Presenting Author Name/s

Nicholas Barnes, Brandon Sharpton, Leslie Cook

Faculty Advisor

Megan McKittrick

Presentation Type

Oral Presentation

Disciplines

Climate | Communication Technology and New Media

Description/Abstract

The temperature in our atmosphere is steadily rising; therefore, we need a method of communicating climate risk that educates and motivates people faster than the rising sea level. Our presentation analyzes the communicative effectiveness of Climate Challenge, a game created for this purpose. We will also analyze and utilize prior research of climate change games and serious games. We gathered participants for our research using convenience and snowball sampling. We conducted a pre-test survey and post-test interview, along with a screencast-recorded playthrough of Climate Challenge. After the research session we used grounded theory and inductive thematic analysis to categorize and find trends in the data. Our analysis suggests that Climate Challenge relies on text to relay its message on climate change, which falls under the category of narratological teaching. Such an approach “deals with the structures and function of narrative storylines/backgrounds” (Ouariachi, T., Olvera-Lobo, M. D., & Gutiérrez-Pérez, J., 2017). This could make an effective climate change game, but too much text can lead the player to become bored with the game before it impacts the player. This will lead into a discussion of narratological and ludological methods of teaching through games. We will discuss the results of our study and suggest ways that researchers can continue exploring the possibilities of risk communication games.

Session Title

Communications and Humanities Presentations

Location

Learning Commons @ Perry Library, Conference Room 1310

Start Date

3-2-2018 11:30 AM

End Date

3-2-2018 12:30 PM

Full Text of Presentation

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Feb 3rd, 11:30 AM Feb 3rd, 12:30 PM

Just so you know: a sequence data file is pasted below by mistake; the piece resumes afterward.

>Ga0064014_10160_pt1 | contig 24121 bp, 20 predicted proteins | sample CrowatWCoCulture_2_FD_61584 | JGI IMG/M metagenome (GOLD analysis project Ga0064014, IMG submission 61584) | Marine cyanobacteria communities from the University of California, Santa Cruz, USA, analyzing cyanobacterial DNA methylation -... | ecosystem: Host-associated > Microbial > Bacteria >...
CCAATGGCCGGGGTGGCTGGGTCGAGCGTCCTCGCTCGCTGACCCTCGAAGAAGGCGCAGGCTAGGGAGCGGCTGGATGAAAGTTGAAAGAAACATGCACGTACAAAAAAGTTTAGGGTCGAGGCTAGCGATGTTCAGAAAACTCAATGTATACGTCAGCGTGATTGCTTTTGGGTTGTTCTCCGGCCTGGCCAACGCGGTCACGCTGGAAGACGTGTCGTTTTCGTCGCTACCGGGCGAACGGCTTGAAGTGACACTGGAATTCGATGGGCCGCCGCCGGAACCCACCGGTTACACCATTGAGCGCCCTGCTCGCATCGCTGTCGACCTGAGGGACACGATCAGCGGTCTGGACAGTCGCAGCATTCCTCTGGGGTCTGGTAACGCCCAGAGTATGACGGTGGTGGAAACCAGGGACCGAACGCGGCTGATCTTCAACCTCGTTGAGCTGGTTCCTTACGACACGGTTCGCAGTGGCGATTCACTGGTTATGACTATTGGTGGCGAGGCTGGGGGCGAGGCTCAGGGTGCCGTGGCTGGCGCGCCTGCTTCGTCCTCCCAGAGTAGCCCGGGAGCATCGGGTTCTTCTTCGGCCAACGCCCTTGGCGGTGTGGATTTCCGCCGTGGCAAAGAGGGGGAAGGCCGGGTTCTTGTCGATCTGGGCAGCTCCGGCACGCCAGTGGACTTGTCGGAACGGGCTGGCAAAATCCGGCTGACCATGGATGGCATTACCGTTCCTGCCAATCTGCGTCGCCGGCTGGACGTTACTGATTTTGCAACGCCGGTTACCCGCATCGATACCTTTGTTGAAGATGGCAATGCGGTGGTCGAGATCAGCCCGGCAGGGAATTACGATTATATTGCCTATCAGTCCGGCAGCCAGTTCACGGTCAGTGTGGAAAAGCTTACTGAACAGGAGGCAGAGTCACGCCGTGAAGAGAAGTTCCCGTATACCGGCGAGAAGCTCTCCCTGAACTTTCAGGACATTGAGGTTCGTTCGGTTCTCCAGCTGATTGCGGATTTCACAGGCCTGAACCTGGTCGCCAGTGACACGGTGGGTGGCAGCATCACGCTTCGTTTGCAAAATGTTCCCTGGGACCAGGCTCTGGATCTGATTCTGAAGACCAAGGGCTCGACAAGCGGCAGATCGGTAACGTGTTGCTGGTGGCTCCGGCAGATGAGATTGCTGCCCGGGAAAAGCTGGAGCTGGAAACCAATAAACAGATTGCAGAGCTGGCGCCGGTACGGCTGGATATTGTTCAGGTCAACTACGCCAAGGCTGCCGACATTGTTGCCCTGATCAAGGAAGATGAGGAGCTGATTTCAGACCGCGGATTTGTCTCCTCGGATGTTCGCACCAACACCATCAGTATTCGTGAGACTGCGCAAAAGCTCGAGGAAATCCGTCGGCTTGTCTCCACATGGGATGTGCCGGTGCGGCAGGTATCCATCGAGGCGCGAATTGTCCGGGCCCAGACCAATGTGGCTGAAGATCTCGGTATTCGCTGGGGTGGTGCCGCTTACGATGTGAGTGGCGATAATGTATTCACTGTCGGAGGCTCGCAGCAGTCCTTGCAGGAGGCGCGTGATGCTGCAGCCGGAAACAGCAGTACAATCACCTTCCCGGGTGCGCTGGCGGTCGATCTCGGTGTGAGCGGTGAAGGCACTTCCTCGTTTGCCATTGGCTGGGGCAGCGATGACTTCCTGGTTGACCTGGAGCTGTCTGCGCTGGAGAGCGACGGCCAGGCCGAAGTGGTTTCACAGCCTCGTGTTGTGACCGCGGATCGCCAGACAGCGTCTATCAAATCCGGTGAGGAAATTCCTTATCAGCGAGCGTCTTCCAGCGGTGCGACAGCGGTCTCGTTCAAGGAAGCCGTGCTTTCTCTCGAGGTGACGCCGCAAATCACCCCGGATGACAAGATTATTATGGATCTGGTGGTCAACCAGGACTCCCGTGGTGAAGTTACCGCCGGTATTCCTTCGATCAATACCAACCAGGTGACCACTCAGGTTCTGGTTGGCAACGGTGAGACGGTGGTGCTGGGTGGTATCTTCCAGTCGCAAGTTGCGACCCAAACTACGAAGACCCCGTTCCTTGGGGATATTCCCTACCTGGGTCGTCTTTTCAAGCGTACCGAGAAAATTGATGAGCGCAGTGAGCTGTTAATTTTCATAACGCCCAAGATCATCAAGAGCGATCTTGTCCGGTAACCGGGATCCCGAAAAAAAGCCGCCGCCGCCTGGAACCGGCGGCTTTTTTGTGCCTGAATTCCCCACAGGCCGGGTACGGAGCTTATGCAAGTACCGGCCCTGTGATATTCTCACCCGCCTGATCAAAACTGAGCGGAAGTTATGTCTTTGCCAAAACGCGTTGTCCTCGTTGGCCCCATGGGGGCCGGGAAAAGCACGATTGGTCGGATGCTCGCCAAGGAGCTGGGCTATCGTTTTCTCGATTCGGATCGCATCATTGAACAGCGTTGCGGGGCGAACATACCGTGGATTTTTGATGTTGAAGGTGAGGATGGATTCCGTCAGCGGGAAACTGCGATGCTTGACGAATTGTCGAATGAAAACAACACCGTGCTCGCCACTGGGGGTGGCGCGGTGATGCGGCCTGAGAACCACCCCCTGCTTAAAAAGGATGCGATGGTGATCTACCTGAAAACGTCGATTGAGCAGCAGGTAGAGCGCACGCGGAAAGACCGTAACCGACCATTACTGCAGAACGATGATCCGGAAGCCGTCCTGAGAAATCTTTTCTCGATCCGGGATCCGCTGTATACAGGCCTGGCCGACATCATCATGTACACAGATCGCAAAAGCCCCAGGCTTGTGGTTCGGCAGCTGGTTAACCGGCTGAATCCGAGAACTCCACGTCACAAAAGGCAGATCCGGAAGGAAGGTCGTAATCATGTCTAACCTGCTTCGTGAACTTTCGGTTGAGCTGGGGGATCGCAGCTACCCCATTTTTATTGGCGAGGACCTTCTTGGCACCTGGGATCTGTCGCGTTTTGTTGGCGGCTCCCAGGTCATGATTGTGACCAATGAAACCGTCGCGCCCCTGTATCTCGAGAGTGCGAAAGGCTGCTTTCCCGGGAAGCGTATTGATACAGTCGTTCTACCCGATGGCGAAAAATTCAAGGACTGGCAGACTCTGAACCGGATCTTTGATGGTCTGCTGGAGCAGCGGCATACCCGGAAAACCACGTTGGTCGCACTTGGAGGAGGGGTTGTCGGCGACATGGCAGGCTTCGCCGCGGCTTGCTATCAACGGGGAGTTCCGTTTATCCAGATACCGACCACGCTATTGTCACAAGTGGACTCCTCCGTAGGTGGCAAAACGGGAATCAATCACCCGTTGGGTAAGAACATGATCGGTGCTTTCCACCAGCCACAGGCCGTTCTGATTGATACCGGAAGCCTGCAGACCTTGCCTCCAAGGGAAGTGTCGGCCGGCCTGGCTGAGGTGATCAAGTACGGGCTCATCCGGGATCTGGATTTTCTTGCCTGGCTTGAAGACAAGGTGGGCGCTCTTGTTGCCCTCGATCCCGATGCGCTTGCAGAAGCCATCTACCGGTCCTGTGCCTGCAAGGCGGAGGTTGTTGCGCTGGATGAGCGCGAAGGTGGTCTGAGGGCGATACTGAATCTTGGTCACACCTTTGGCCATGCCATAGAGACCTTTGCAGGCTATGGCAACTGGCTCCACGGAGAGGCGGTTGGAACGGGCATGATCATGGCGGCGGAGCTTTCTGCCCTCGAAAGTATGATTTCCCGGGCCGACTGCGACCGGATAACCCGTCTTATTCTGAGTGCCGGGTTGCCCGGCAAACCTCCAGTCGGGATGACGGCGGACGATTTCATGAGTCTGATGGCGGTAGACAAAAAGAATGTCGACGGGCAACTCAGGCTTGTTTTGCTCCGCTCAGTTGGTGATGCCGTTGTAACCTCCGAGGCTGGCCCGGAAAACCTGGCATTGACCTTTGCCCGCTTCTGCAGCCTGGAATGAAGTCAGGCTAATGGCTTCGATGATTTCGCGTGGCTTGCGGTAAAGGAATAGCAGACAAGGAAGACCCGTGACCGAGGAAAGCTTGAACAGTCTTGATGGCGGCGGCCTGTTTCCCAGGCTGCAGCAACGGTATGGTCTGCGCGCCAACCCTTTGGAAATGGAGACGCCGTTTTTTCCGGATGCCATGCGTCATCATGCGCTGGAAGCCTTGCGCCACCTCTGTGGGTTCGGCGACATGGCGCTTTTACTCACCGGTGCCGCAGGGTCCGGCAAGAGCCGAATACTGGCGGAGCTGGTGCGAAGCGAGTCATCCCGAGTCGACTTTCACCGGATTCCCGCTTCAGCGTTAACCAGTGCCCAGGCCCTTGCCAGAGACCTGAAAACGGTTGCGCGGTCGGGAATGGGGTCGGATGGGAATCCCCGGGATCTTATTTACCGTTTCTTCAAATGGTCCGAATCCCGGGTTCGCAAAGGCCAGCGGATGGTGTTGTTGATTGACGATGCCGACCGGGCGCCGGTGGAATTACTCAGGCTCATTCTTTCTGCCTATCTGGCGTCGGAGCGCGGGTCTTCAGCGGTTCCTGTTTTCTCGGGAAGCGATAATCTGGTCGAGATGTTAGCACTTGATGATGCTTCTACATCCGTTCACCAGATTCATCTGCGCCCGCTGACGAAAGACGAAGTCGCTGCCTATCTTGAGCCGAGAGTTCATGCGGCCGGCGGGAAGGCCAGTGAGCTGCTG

An Analysis of the Efficacy of Climate Challenge

Learning Commons @ Perry Library, Conference Room 1310

The temperature in our atmosphere is steadily rising; therefore, we need a method of communicating climate risk that educates and motivates people faster than the rising sea level. Our presentation analyzes the communicative effectiveness of Climate Challenge, a game created for this purpose. We will also analyze and utilize prior research of climate change games and serious games. We gathered participants for our research using convenience and snowball sampling. We conducted a pre-test survey and post-test interview, along with a screencast-recorded playthrough of Climate Challenge. After the research session we used grounded theory and inductive thematic analysis to categorize and find trends in the data. Our analysis suggests that Climate Challenge relies on text to relay its message on climate change, which falls under the category of narratological teaching. Such an approach “deals with the structures and function of narrative storylines/backgrounds” (Ouariachi, T., Olvera-Lobo, M. D., & Gutiérrez-Pérez, J., 2017). This could make an effective climate change game, but too much text can lead the player to become bored with the game before it impacts the player. This will lead into a discussion of narratological and ludological methods of teaching through games. We will discuss the results of our study and suggest ways that researchers can continue exploring the possibilities of risk communication games.